About mixing imperative and functional…

Making a custom programming language is a tricky thing… Here come a few issues of the constructs as I thought them.

It was initially planned to use both funtional and imperative programming by providing two constructs, one for true equality and another for affectation. Moreover, this sounded like to provide nice ways to interact. With variables for data and equalitites used to give a formatted view of these. …Sounds weird? Ok, here is a small example:

declare width, height
surface = width * height
width := 2
height := 3
print surface # prints 6
width := 4
height := 7
print surface # prints 28

In the previous example, we declare the surface to be equal to the width times the height. It has the same effect than making a function out of area but is simply more expressive.

However …it goes with its issues as well. For example, the lack of references initially planned encounters some issues. In java, affectation of “primitive” elements are done by copy while affectation of “compound” elements (i.e. objects) are done by reference. However, I wanted to avoid the distinction between what is “primitive” and what not. While on the same time avoiding pointers.

In leo, equality is “referential equality”. Thus, when we write:

a = b

The identifier ‘a’ becomes equal to ‘b’, not to it’s content. We do not even evaluate ‘b’ at this moment. On the opposite, an affectation like this:

a := b

takes the content of b at this moment in time and copies the content into a. …The thousand question point is now: does it copy “in depth” the object or does it merely copy a handle to the content of ‘b’?

Let us take a few examples to illustrate this. Suppose we have a group of people, let’s say the pupils of a class with each one having a best friend. If we do:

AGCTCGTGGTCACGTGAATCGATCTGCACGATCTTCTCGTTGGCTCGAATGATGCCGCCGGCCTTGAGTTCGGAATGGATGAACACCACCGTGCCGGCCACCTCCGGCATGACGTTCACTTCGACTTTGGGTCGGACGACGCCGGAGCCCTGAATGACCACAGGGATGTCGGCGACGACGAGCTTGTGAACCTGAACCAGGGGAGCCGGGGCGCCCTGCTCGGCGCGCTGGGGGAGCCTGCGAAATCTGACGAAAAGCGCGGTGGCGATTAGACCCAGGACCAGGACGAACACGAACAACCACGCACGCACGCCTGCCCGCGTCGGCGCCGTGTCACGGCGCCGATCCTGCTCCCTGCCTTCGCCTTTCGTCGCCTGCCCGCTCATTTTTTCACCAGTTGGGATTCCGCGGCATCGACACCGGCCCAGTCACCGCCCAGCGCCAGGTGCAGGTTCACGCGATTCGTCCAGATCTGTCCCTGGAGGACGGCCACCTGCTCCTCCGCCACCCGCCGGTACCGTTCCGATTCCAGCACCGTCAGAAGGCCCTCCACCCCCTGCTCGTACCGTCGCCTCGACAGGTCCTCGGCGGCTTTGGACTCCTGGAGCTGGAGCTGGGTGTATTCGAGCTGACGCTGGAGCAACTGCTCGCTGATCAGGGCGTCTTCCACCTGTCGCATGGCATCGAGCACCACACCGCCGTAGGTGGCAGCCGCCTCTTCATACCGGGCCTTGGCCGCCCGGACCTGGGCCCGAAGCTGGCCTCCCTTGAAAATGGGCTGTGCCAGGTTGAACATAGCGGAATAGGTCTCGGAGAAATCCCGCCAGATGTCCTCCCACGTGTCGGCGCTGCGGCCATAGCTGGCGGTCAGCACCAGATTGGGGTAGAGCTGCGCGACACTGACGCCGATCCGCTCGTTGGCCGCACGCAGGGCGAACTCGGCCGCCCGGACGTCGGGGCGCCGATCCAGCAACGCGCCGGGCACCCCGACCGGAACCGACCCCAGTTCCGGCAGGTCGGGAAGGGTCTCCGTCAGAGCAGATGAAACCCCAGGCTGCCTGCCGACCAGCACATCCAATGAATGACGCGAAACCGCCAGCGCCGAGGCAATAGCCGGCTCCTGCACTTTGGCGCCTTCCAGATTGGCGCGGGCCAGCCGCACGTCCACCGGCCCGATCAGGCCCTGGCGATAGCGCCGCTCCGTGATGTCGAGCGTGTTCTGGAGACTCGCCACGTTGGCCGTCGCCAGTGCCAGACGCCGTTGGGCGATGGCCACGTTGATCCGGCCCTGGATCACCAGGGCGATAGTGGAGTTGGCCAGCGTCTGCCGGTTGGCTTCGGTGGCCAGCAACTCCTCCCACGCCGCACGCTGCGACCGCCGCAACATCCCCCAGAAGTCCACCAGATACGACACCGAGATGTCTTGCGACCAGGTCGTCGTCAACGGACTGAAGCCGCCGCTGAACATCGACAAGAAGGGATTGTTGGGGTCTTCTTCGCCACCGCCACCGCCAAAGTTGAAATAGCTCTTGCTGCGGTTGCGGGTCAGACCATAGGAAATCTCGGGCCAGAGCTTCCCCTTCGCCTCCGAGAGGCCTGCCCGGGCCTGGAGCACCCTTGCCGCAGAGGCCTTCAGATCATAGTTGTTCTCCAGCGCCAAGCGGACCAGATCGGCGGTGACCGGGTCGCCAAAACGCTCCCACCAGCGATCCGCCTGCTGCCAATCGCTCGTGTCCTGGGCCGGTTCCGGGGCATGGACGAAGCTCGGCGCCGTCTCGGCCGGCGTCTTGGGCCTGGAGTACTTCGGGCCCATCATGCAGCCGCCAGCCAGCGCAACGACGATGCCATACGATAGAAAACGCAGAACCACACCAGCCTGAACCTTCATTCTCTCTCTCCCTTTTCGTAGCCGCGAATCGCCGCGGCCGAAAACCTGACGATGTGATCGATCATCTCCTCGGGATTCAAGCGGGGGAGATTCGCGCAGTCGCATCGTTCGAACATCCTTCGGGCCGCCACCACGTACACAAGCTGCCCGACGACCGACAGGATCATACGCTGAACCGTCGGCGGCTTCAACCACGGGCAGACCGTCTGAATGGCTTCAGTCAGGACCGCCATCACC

alice.bestFriend := zoe
bob.bestFriend := zoe

Then we copy the content of zoe into both variable …here we would whish that both zoes are the same even if they are modified afterwards. Thus a referencial copy. What about:

a := 1
b := 1

In this case, there is nothing to do on the ones. Referencial copy has no sense, just copy that value. …But what if the integer would be 60 pages long? And what about this:

date = 07/05/2008
a := date

The issue doesn’t change …is it arbitrarily copied by reference or by value?
…In any case, the issue is the arbitrary frontier between what is primitive and what not, as well as how to decide to make the affectation by copying references or values.

The adopted solution is to always store a pointer in ‘a’! …even in the case of “a := 1”, ‘a’ will point to an anonymous “node” containing itself the value 1.

Thus the internal representation for:

a = b
b := 2


a –> b –> anon_int : 2

So each number would be represented by a small little data object …nice 🙂
Notice also that = makes them always point to symbols while := always point to data objects.

By the way, == would:
first compare references, if they are same then reply true
else, compare the types and content.

Let us go over to another issue with a more practical example. Assume we have some graph and want to modify some properties of the node having the highest score based on some computation. There should be a function that returns the node having the highest score so that we can modify it accordingly.

graphA = ...
getBestNode = function (graph) -> (node)

graphB := graphA

nodeA := gestBestNode(graphA)
nodeB := gestBestNode(graphB)

nodeA.property := … # error!
nodeB.property := … # ok

In the last line …it means that we do not operate on the same data structure than graphA.
In this case, the nodeWe cannot do that!!! …it has no sense …graph cannot be equal to something that we modify afterwards
The greatest argument of functional programming is that it is stateless and deterministic. In the above case, it makes no sense anymore. Indeed, we retrieve an element of a graph to modify it afterwards. …so does this still fit in functional programming? …barely. I am no theorist anyway. The other issue is:

let us be firends…

alice.friend := zoe
bob.friend := zoe

what if

zoe = buildZoe()

Then zoe is either not modifiable or zoe is a copy.


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